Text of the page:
Inside

Writing Alexandra Palace: Plurivocity as a method of cultural recovery of buildings

This research examines how writing can be used to retrieve what a building has lost, the layers of its cultural significance, through creative and critical consideration of past uses and current possibilities, to aid in its cultural recovery and contribute to future use. It posits a new means of recovery through ‘writing the building’, and develops this method of architecture writing for use in practice, education and research, and as a tool in regeneration. Alexandra Palace is the case study (1873; rebuilt 1875, 1988; extensive redevelopment works by FCB Studios (2012–18).

The public spaces of the building are alive with users’ voices, and the polyvocal form mirrors this. ‘Plurivocity’ is part of an experimental approach to writing-as-methodology. As a method of writing the building, plurivocity is designed to respond to the building’s unique significance, to capture and represent different opinions and experiences, past or present, marginal or official. It is an imaginative method based on the factual; historiographical writing generated by the architecture in turn initiates and inspires critical, thematic and character-led writing.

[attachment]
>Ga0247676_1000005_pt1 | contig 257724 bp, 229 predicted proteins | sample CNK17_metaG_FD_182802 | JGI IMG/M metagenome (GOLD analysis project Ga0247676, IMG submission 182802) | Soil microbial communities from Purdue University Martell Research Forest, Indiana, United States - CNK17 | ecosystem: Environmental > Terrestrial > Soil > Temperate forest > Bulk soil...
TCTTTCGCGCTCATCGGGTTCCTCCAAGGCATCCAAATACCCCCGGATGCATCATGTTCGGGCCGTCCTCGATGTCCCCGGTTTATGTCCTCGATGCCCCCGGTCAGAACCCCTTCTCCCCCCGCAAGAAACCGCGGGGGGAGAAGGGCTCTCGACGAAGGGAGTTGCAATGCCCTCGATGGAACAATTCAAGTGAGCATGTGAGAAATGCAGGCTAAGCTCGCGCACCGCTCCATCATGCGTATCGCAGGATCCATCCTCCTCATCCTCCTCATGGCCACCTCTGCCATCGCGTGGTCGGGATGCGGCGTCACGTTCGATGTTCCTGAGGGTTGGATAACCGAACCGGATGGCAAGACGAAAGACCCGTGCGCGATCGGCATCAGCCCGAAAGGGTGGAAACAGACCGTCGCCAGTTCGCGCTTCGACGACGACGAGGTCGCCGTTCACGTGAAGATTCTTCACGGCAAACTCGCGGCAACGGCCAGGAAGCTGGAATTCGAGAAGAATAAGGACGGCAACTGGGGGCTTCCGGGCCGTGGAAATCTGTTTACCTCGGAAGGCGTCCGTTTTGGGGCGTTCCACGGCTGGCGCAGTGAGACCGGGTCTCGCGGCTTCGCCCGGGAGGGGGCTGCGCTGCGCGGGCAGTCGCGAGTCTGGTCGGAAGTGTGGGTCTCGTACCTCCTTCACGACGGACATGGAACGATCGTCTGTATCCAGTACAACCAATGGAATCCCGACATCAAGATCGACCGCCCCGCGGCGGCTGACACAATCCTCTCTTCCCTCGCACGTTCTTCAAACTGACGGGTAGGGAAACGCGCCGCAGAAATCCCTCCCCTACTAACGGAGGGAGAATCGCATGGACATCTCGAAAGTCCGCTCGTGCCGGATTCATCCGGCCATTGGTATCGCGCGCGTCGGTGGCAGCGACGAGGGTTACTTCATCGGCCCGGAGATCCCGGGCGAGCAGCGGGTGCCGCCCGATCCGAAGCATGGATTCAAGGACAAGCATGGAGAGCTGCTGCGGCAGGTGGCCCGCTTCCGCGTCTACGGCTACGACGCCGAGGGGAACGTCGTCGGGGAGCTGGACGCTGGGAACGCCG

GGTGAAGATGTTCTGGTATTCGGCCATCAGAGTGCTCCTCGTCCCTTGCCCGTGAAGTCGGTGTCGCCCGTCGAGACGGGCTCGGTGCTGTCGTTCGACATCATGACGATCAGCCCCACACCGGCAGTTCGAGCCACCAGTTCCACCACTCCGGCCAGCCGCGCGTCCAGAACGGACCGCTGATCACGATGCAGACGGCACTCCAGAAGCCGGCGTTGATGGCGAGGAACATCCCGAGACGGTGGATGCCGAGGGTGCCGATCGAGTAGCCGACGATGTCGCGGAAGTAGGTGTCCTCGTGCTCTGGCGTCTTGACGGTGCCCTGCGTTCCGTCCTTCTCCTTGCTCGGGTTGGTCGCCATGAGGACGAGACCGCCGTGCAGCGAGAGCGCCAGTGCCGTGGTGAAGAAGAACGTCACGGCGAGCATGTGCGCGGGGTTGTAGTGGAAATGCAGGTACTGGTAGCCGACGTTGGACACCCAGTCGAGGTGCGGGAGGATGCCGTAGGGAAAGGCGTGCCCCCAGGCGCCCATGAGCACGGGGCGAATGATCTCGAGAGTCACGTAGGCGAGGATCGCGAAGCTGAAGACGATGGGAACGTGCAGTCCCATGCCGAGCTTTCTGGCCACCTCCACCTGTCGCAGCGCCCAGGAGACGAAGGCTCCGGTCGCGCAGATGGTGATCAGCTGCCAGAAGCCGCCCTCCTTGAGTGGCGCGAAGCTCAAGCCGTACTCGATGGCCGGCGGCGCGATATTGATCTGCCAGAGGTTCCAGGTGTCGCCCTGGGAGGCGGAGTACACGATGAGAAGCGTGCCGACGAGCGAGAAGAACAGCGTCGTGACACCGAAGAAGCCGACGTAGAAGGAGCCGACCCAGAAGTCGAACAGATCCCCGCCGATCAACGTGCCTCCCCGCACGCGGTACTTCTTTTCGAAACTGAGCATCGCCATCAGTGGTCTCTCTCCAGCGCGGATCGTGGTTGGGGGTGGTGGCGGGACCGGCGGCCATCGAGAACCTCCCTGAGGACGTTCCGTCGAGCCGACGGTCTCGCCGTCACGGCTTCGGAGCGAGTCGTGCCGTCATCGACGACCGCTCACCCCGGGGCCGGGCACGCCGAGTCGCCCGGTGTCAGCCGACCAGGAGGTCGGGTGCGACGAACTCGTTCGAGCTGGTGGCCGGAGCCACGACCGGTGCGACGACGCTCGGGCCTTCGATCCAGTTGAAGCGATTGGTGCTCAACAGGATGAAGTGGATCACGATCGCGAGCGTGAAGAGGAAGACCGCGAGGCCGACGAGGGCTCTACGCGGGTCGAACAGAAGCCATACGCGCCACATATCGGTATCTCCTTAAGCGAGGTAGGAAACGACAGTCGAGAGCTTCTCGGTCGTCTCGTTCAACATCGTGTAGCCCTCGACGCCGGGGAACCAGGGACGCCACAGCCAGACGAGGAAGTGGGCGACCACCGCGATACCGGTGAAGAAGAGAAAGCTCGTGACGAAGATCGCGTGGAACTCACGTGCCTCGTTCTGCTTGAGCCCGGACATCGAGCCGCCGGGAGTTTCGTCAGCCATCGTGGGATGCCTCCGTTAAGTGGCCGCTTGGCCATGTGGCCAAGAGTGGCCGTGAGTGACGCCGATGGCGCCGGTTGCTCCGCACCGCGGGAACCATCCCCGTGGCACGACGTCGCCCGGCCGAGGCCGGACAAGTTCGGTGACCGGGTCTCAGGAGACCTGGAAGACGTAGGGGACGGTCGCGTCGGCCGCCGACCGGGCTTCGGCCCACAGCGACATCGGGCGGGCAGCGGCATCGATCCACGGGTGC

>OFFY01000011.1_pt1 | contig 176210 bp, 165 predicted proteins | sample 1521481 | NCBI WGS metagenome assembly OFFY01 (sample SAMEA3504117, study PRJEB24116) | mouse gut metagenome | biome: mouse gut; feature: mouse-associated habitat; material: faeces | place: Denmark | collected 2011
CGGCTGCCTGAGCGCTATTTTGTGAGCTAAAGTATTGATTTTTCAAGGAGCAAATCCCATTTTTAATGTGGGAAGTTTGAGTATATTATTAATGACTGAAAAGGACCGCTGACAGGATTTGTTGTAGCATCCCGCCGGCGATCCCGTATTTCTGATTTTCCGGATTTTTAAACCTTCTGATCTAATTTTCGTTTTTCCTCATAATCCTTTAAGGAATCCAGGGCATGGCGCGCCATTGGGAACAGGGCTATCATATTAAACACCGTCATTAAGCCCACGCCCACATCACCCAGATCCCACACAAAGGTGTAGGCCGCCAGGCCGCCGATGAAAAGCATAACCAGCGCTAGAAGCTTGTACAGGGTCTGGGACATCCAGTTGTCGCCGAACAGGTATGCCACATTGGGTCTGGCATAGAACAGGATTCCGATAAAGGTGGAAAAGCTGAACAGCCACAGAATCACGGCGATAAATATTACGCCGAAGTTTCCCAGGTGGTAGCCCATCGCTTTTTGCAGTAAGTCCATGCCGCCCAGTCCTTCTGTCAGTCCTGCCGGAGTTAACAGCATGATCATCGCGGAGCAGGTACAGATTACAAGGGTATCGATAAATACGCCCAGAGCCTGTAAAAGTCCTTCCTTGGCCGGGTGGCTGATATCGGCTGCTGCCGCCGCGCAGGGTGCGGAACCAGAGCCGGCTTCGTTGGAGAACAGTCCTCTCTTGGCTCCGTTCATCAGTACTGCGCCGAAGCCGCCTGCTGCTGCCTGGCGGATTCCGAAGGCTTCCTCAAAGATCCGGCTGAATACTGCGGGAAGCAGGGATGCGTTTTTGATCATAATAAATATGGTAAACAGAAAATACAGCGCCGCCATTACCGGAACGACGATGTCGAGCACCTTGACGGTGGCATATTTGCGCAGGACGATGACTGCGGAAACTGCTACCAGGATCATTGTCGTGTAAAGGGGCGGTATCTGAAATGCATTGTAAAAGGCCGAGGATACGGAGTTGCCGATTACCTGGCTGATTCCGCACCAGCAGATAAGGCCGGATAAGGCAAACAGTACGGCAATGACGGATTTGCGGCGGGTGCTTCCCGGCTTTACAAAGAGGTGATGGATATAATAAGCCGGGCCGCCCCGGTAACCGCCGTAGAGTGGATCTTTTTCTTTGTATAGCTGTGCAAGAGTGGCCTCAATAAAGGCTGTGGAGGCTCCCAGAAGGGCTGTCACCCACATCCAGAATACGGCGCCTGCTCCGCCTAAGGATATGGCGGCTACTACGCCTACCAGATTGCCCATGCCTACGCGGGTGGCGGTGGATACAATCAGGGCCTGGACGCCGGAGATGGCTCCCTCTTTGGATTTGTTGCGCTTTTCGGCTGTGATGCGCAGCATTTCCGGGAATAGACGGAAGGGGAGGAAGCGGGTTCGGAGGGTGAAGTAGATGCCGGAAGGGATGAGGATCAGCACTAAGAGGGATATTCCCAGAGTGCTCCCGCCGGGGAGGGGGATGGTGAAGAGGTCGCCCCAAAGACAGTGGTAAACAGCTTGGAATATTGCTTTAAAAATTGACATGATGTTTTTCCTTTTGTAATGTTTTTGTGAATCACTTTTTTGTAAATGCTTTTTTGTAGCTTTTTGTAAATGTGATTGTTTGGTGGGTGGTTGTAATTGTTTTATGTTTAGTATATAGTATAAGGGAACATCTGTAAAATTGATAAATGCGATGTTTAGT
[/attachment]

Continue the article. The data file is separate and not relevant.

Using materials from archival sources, interviews, site visits, observation and chance conversations, strands of writing respond to the building’s various iterations. This feedback mechanism is a crucial element in the plurivocal model, its subject as well as method. Instrumentalising writing like this is itself a form of reuse, and demonstrates how imaginative writing might contribute to programming and future uses of a building. Constructing a series of ‘characters’ brings more comprehensive sources into contention. Interviewees include those involved in the current refurbishment, along with volunteers and users, who are embedded into the category of makers of the building. The research and its outcome in writing practice establish a new form of architecture writing, suggesting and emulating the building’s multiple and particular layers, to create and occupy a new cultural and historical space.